CTV News: CanLyme discusses Lyme disease and misinformation

June 15, 2015,

CTV National news air brief news piece on Lyme Disease after the morning show, Canada AM, interviewed Dr. Neil Rau.  Dr Rau was providing poor information to the public on the spread of the ticks and disease in Canada, where you are at risk, and the accuracy of testing.

See Dr. Rau’s interview  If you want to offer an opinion on the quality of the information given in this Canada AM interview you can send an email to …

We did our best to address the true situation that is supported by an adundence of science.

Watch news clip

11 Comments

  • glen rich says:

    I sent an email to them and asked to have another interview where correct information can be given

  • lou says:

    Please find a more informed person to use in your interviews. Dr. Rau does not know what he is talking about, and this will have negative public health consequences.

  • Cathy Kuntz says:

    I felt the young woman who has been living with lyme disease and who has had to go to the U.S. and spend thousands of dollars provided more helpful information than the doctor. It’s too bad she wasn’t able to speak longer. I was not surprised by the doctor’s responses at all. Same old. Same old.

  • Gary McDougall says:

    Good “correct” information Jim. I cringed when I heard the good(?) Dr. Rau stae that you can’t get Lyme if you live in the city. The unfortunate thing is that people like Dr Rau and others are constantly giving misinformation to the public, and the public not knowing any better believe them. That’s why it’s vital that the proper information, science based and not opinion, be given to the public. Keep up the good work.

  • Gary McDougall says:

    Good “correct” information Jim. I cringed when I heard the good(?) Dr. Rau state that you can’t get Lyme if you live in the city. The unfortunate thing is that people like Dr Rau and others are constantly giving misinformation to the public, and the public not knowing any better believe them. That’s why it’s vital that the proper information, science based and not opinion, be given to the public. Keep up the good work.

    • Peggy McCann says:

      agreed. Great interview, Jim. I cannot believe how this Dr. Rau speaks as if he knows what he is talking about. Packed with mis-information and lies.

  • LYNNE GRAVEL says:

    I been sick for now almost 5 yrs and still fighting with doctors, one micro-biologiste even kick me out of her office stating that she didnt want to know anything regarding Morgellons/Lyme Desease because its new and she is too old and do not want to learn about Lyme Desease and its co-infections.

  • Mary says:

    Insufficient and incorrect information. I got Lyme in Rouge Valley or Morningside park in 2009. Early onset acute. Was treated with heavy antibiotics for over a year but still not completely better. I personally know a doctor who got it gardening in North York in the front yard. There is tall grass, uncut grass on individual properties and animals can bring it into your home. I found an infected tic on my dog and that is how I found out what was causing my illness. We are all at risk.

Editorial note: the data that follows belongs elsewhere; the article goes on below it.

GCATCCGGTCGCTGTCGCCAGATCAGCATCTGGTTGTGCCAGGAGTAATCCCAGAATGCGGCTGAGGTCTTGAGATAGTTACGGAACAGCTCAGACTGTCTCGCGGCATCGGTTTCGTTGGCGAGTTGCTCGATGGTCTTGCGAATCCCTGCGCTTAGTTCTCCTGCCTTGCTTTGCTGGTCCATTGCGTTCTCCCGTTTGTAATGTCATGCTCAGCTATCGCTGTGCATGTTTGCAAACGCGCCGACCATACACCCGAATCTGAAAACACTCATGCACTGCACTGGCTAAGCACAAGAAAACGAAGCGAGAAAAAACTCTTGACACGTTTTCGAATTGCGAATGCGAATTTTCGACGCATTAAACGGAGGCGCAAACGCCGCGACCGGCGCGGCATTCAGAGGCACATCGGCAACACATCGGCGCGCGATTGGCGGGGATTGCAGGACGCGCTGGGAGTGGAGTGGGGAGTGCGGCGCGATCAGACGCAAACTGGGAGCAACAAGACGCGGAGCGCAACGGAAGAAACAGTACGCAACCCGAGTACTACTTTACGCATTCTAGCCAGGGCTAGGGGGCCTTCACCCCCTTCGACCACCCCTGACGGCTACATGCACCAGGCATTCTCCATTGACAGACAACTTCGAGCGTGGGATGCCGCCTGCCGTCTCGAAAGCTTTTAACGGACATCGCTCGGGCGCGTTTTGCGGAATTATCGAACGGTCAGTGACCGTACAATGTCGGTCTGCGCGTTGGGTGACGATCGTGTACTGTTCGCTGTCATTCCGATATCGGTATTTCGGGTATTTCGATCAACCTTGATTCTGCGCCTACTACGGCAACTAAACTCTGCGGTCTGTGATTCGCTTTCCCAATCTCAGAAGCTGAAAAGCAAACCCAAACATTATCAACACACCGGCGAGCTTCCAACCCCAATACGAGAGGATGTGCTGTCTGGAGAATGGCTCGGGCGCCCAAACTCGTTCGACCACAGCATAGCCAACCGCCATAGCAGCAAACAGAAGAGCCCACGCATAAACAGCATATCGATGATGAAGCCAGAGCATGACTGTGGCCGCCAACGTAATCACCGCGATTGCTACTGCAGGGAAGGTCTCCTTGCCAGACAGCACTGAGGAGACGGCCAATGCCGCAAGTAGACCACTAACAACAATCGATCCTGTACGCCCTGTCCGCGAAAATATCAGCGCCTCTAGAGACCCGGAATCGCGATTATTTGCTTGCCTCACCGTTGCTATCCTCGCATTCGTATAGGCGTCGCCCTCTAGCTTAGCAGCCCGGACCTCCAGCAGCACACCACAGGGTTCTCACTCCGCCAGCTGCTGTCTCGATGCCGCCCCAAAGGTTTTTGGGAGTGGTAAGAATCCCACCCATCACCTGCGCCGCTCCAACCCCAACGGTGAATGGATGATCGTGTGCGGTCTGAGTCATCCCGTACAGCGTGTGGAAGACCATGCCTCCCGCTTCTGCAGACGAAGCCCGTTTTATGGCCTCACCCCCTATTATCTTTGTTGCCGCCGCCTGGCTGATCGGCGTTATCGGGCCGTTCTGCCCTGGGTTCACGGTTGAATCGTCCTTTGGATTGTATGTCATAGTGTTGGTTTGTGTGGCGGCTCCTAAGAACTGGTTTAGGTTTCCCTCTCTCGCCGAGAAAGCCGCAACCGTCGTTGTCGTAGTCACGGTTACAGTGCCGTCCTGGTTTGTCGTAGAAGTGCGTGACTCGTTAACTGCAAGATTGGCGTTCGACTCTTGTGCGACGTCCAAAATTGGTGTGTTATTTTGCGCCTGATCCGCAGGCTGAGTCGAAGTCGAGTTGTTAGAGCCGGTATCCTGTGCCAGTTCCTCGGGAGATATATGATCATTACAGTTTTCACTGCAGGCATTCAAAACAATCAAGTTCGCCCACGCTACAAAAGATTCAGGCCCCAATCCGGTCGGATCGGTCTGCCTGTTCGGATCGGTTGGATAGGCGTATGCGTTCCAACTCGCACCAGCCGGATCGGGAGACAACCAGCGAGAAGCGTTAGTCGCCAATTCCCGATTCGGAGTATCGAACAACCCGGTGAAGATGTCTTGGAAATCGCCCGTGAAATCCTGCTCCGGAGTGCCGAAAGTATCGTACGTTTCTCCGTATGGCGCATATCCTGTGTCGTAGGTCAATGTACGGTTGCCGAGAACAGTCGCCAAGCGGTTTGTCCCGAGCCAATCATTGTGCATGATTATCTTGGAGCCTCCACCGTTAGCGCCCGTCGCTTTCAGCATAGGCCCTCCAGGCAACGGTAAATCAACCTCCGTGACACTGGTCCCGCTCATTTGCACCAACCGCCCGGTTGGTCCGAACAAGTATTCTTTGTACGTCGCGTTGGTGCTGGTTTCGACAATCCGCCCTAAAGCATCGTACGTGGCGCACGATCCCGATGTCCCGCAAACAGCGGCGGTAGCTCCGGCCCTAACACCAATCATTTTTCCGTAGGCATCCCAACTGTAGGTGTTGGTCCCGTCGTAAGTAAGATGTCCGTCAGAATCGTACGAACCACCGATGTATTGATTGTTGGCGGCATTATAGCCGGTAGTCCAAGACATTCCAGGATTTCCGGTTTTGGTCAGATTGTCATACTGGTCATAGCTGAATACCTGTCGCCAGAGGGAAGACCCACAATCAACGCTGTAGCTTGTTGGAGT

• Sandie Heckel says:

    Yet another Infectous Disease specialist spouting misinformation. We don’t even have a true Lyme test in Ontario – we have a “screen”. Interesting that my daughter went undiagnosed for 3 years in Fort Erie – the very area mentioned for having Lyme all along. Infectious Disease specialists won’t even take the referral from her family physician because they don’t believe chronic Lyme exists! Maybe if you recognized symptoms right away and had decent testing she would have been treated for acute Lyme in a timely fashion.
    Ontario Dr.’s should be ashamed – especially Infectious Disease Specialists. My daughter would have better care if she was infected by an insect from Africa or South America. Little help for a tick bite in her home town.

  • Mary says:

    I got Lyme in 2009 in a Scarborough ravine. Negative blood tests even after five years. Clinical diagnosis was early onset acute Stage 3. My dog was treated as the deer tic was removed by the vet. The vet didn’t wait until the tic was determined to be a Lyme carrier – he took no chances. Early treatment is essential which means we need our medical professionals to take this seriously. No…..it is not just in tall grass. The doctor presenting on this show, while meaning well, did not accurately portray how easily this disease can be contracted. It’s on our own property, in gardens, on animals.

    Please do another report and ensure that representatives from Canlyme are there to advise the public.

  • Russell says:

    The “disease specialist” speaking on Lyme is obviously a flunky. But then again, that is exactly the sort of person medical authorities want in such a position. Deny the existence of Lyme and save the authorities the expense of antibiotic treatment. The heck with a patient’s agony and pain. But firstly, why not start with a definitive test for Lyme disease, Instead of the present state of denial and smoke and mirrors.